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Bible Commentaries
1 Chronicles 1

Gann's Commentary on the BibleGann on the Bible

Verse 1

Book Comments

Walking Thru The Bible



In the Hebrew Bible these two books formed a single work but the Greek translation (The Septuagint, or LXX) divided it into two books because of their length and the limitation of the length of the scrolls onto which they were copied.


Jewish tradition attributes the authorship of Chronicles to Ezra saying that wrote of the history of Judah down "unto his time." The Bible doesn’t tell us who wrote Chronicles, but from 1 Chronicles 3:19-21 and 2 Chronicles 36:22-23 it is evident the books could not have been written before Ezra’s time. Therefore, conservative scholarship dates the Chronicles in the latter half of the fifth century B.C., probably between 450-425.


In one quick span, from Adam to Nehemiah, the Chronicles give us the main genealogies of the Israelite nation, and the main events of the Davidic kingdom down to the Babylonian exile. They cover practically the same ground as Second Samuel and the two books of Kings. However, they are not a mere repetition of those books. The first books give us history from the viewpoint of the prophets, while Chronicles give us history from the viewpoint of the priests. The former books look more intently at the political side of things, the Chronicles from God’s view. For example, the revival under Hezekiah is given three verses in Kings, and three chapters in Chronicles.

Six of the nine chapters telling of Solomon’s time are devoted to Temple matters. A.T. Pierson observed:

While much contained in the Books of Kings is repeated or restated in the Chronicles, much is omitted because it is foreign to the author’s purpose. But whatever bears on the temple, its preservation and restoration, the purity of its worship, the regularity and orderliness of its services; whatever makes idolatrous rites or relics hateful, or lifts God to his true throne in the hearts of the people, is here emphasized.


I. Genealogical Material - (chapters 1 - 9)

II. The Rule of David - (chapters 10 - 29)

A. The conquests of David - ch. 10-21

B. Preparations for the Lord’s Temple - ch. 22-29


1. We see the tragic picture of what a man’s unfaithful to God can do to himself and his family (Saul) -- 1 Chronicles 10:13-14.

2. We see that a man’s noble idea can be overruled by God for His purpose (when David wanted to build God a Temple) -- 1 Chronicles 17:1 ff.

3. We see the importance of preparation -- 1 Chronicles 22:2 ff (v 1 Chronicles 22:5).

4. Like David was concerned for the Ark of God, so we should always be concerned for the church of our Lord and its welfare --1 Chronicles 17:1 ff.

5. We see that we mush honor even what we may think are the most insignificant laws of God (cf. ignoring the simple rule about the Levites carrying the ark on their shoulders cost Uzza his life)-- 1 Chronicles 13:7-10; 1 Chronicles 15:2.

6. May we ever worship the LORD in the beauty of holiness, 1 Chronicles 16:29 (see margin notes).

7. No man sins without affecting those around him adversely, 1 Chronicles 21:7, 1 Chronicles 21:14.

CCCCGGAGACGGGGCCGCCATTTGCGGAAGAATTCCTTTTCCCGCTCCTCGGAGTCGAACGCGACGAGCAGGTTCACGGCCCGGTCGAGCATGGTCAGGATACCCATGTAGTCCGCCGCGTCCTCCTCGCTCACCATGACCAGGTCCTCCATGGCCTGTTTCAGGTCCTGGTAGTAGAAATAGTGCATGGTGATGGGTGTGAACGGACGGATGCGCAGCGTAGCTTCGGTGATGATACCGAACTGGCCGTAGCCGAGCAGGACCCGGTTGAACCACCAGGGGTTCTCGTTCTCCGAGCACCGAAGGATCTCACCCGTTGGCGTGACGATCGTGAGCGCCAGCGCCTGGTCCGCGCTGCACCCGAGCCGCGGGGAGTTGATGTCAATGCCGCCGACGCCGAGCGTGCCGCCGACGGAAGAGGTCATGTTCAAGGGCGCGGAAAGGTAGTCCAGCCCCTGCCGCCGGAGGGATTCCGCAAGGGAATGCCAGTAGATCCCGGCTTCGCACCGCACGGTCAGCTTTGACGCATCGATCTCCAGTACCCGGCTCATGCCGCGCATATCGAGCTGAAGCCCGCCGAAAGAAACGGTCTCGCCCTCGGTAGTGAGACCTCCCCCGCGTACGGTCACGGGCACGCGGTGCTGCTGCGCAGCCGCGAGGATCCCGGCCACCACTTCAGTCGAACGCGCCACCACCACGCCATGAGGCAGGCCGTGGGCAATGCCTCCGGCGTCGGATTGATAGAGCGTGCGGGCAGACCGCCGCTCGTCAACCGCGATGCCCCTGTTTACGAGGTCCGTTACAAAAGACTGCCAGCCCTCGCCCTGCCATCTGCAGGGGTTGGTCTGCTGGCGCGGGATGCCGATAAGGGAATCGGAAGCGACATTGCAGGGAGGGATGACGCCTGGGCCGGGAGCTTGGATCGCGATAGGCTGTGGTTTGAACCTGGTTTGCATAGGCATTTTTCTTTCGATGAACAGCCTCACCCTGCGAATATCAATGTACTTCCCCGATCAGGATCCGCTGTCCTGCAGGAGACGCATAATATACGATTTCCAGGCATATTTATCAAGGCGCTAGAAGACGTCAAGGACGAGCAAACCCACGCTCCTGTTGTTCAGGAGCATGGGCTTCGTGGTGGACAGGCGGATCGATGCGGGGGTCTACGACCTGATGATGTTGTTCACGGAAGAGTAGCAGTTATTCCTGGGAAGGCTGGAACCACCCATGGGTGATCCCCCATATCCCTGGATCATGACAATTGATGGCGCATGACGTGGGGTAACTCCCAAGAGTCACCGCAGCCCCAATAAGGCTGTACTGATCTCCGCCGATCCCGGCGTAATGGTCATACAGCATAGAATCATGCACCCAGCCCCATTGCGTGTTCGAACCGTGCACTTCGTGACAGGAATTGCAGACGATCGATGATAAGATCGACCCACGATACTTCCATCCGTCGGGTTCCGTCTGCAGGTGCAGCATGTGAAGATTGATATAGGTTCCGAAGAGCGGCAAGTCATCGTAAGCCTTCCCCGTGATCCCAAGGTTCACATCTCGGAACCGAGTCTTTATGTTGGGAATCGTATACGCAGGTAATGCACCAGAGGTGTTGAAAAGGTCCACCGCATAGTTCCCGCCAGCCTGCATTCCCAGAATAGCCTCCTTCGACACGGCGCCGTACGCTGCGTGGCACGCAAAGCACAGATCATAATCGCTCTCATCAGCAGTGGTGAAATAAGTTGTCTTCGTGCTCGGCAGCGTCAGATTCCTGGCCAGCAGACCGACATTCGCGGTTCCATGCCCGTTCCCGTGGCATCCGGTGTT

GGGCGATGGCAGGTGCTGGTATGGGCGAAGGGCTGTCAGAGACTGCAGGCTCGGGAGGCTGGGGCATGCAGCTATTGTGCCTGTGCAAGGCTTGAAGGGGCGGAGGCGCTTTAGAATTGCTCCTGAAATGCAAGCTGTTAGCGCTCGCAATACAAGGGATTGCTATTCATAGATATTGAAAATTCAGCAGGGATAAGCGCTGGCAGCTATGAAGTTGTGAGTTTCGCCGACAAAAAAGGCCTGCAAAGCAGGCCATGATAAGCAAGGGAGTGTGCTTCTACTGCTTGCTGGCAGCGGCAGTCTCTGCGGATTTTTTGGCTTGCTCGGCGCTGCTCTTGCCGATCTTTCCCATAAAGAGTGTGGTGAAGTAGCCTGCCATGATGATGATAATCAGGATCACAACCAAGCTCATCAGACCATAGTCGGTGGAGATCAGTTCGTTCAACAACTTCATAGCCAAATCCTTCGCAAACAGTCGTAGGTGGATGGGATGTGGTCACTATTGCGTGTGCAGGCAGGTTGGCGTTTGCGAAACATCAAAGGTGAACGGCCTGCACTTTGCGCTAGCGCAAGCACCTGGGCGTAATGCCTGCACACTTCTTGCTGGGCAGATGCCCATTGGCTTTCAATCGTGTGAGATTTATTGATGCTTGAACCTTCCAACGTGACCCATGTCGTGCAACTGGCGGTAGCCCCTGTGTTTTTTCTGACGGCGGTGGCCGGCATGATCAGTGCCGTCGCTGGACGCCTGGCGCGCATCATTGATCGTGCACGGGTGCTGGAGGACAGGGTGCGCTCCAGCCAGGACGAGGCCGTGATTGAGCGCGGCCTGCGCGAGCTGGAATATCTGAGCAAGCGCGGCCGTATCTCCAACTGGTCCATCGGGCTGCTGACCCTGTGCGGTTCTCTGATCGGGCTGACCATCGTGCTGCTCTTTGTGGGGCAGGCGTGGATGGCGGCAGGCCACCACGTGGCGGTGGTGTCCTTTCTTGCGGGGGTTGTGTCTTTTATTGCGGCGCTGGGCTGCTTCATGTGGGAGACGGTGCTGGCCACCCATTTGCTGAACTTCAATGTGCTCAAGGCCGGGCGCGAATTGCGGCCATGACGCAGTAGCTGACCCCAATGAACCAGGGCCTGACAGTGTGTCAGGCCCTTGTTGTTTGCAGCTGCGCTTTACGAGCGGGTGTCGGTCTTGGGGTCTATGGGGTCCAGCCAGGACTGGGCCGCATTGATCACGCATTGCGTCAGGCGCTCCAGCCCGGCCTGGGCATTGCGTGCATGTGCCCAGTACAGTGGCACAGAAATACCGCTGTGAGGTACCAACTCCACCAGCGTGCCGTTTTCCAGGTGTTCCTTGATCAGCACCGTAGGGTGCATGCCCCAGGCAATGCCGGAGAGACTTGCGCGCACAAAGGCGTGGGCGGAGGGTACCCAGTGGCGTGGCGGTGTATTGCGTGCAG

8. We should not try to make our sacrifices "cheap" before the Lord -- 1 Chronicles 21:22-25.

9. We are only stewards of what God gives to us -- 1 Chronicles 29:14.

10. Let us never forever that our days on the earth are as a shadow and that there is no abiding -- 1 Chronicles 29:15.

11. Every parent should pray for his children as did David for Solomon, "give ... my son a perfect heart, to keep thy commandments, they testimonies and thy statutes and to do all these things...." 1 Chronicles 29:19.

SERMON from First Chronicles

The Sin of the Census

1 Chronicles 21:1-8


1. David commands Joab and the army to make the census.

2. Joab objects, but does so reluctantly. (9 months, 20 days)

a. In Israel 1,100,000 "valiant men that drew the sword."

b. In Judah 470,000 "valiant men that drew the sword."

(This is a tip-off that it was purely a military census.)

3. God arranges punishment by choice: Three years of famine; or "three months before thy foes"; or three days’ pestilence. (The last was chosen and 70,000 of the valiant men died.)


A. Rejects God’s rule and provision for his own course of action.

B. Comes to rely on material numbers rather than on God -- (Cf. 1 Samuel 17:45-46).

C. Nature of the census considers the people of God to be but units in a military machine.

D. Such a census in a time of peace could mean only a plan for aggressive war. God’s people were to have a home, but not to be marauders. See the punishment-- David’s price was in his army-- that is where he was hit.


A. Just as David was over-confident after his victories we need to beware of consequences of our quick success in the Persian Gulf. In America’s finest hours our reliance was on the greatest of right, rather than on might.

B. On what is America relying today? God or armaments? Are we counting on our "rightness" or our ’right weapons.’ Luke 12:21


A. The church had great power in the days of numerical weakness-- eleven men against the world! (Acts 2)

B. Lost out when she proudly counted emperors and armies in her ranks. Darkest days when she had armies and great political power. (Exodus 23:2)


A. As in first century and restoration movement, we had no power in numbers but depended on the power of the Word-- we know it, believe it, teach it. (Hebrews 4:12)

B. Do we rely on numbers, wealth, buildings, etc, or on the WORD of God; knowing it, believing it, & teaching it?

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Verse Comments

Bibliographical Information
Gann, Windell. "Commentary on 1 Chronicles 1". Gann's Commentary on the Bible. https://studylight.org/commentaries/eng/gbc/1-chronicles-1.html. 2021.
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